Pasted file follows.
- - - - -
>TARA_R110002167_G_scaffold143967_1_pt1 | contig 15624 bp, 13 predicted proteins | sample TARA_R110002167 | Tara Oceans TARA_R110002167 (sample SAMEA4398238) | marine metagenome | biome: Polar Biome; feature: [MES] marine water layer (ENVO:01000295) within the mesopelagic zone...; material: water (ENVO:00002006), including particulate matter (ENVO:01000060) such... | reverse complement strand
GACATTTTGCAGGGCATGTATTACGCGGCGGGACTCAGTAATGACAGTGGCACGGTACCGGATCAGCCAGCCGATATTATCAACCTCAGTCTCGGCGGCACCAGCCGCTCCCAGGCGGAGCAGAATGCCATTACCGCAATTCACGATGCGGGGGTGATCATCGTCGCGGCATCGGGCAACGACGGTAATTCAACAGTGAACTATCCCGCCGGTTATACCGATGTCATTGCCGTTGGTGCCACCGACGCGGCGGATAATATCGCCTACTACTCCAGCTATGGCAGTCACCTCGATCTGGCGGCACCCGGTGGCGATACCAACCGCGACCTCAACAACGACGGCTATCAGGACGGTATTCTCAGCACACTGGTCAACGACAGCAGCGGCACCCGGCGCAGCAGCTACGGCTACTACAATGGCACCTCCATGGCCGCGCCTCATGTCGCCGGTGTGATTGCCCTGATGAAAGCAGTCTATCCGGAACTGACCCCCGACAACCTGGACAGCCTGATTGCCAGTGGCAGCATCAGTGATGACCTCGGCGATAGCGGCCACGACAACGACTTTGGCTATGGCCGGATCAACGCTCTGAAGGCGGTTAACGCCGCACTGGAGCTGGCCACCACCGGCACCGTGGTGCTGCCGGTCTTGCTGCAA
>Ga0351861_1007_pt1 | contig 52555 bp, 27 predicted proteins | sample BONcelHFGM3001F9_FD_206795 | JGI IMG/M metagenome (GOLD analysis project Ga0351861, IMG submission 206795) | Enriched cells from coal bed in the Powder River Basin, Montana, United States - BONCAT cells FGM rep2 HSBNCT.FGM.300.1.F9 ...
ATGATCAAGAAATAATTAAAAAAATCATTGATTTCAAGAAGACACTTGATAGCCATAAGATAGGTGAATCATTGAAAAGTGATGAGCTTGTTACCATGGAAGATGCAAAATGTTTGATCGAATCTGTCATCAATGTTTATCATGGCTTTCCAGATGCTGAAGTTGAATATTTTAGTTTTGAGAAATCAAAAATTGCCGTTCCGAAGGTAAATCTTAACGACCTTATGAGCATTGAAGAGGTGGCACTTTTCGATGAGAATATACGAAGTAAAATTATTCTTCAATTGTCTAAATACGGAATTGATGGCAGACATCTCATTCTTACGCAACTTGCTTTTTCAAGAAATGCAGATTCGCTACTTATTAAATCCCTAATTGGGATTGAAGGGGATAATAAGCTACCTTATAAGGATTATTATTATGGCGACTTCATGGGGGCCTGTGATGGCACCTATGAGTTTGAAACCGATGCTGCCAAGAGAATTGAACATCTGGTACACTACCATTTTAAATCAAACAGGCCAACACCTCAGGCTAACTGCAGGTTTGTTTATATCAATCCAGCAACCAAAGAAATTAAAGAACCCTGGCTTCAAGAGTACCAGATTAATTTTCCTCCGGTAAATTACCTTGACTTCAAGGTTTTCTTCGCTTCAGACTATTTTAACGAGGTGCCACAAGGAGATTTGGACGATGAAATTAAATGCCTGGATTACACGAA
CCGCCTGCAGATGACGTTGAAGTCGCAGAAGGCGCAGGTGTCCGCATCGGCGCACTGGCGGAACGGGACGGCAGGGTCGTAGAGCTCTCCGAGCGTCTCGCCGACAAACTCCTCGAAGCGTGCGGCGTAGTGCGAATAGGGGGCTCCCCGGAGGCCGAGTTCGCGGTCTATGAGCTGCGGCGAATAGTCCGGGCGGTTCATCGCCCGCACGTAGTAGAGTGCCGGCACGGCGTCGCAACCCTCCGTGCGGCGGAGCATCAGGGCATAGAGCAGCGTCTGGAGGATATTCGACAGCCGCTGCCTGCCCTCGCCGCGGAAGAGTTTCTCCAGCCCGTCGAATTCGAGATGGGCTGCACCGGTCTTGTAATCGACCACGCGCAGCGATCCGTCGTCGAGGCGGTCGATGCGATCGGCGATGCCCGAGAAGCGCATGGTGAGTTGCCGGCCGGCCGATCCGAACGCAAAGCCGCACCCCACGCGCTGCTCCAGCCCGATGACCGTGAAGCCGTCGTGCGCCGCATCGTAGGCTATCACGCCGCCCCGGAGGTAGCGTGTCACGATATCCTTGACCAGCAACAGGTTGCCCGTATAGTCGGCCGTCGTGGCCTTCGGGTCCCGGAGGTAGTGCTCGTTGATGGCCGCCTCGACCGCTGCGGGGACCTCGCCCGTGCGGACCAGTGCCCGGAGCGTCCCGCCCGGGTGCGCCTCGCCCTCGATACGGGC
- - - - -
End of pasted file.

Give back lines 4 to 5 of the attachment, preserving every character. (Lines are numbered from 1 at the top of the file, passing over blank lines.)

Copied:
ATGATCAAGAAATAATTAAAAAAATCATTGATTTCAAGAAGACACTTGATAGCCATAAGATAGGTGAATCATTGAAAAGTGATGAGCTTGTTACCATGGAAGATGCAAAATGTTTGATCGAATCTGTCATCAATGTTTATCATGGCTTTCCAGATGCTGAAGTTGAATATTTTAGTTTTGAGAAATCAAAAATTGCCGTTCCGAAGGTAAATCTTAACGACCTTATGAGCATTGAAGAGGTGGCACTTTTCGATGAGAATATACGAAGTAAAATTATTCTTCAATTGTCTAAATACGGAATTGATGGCAGACATCTCATTCTTACGCAACTTGCTTTTTCAAGAAATGCAGATTCGCTACTTATTAAATCCCTAATTGGGATTGAAGGGGATAATAAGCTACCTTATAAGGATTATTATTATGGCGACTTCATGGGGGCCTGTGATGGCACCTATGAGTTTGAAACCGATGCTGCCAAGAGAATTGAACATCTGGTACACTACCATTTTAAATCAAACAGGCCAACACCTCAGGCTAACTGCAGGTTTGTTTATATCAATCCAGCAACCAAAGAAATTAAAGAACCCTGGCTTCAAGAGTACCAGATTAATTTTCCTCCGGTAAATTACCTTGACTTCAAGGTTTTCTTCGCTTCAGACTATTTTAACGAGGTGCCACAAGGAGATTTGGACGATGAAATTAAATGCCTGGATTACACGAA
CCGCCTGCAGATGACGTTGAAGTCGCAGAAGGCGCAGGTGTCCGCATCGGCGCACTGGCGGAACGGGACGGCAGGGTCGTAGAGCTCTCCGAGCGTCTCGCCGACAAACTCCTCGAAGCGTGCGGCGTAGTGCGAATAGGGGGCTCCCCGGAGGCCGAGTTCGCGGTCTATGAGCTGCGGCGAATAGTCCGGGCGGTTCATCGCCCGCACGTAGTAGAGTGCCGGCACGGCGTCGCAACCCTCCGTGCGGCGGAGCATCAGGGCATAGAGCAGCGTCTGGAGGATATTCGACAGCCGCTGCCTGCCCTCGCCGCGGAAGAGTTTCTCCAGCCCGTCGAATTCGAGATGGGCTGCACCGGTCTTGTAATCGACCACGCGCAGCGATCCGTCGTCGAGGCGGTCGATGCGATCGGCGATGCCCGAGAAGCGCATGGTGAGTTGCCGGCCGGCCGATCCGAACGCAAAGCCGCACCCCACGCGCTGCTCCAGCCCGATGACCGTGAAGCCGTCGTGCGCCGCATCGTAGGCTATCACGCCGCCCCGGAGGTAGCGTGTCACGATATCCTTGACCAGCAACAGGTTGCCCGTATAGTCGGCCGTCGTGGCCTTCGGGTCCCGGAGGTAGTGCTCGTTGATGGCCGCCTCGACCGCTGCGGGGACCTCGCCCGTGCGGACCAGTGCCCGGAGCGTCCCGCCCGGGTGCGCCTCGCCCTCGATACGGGC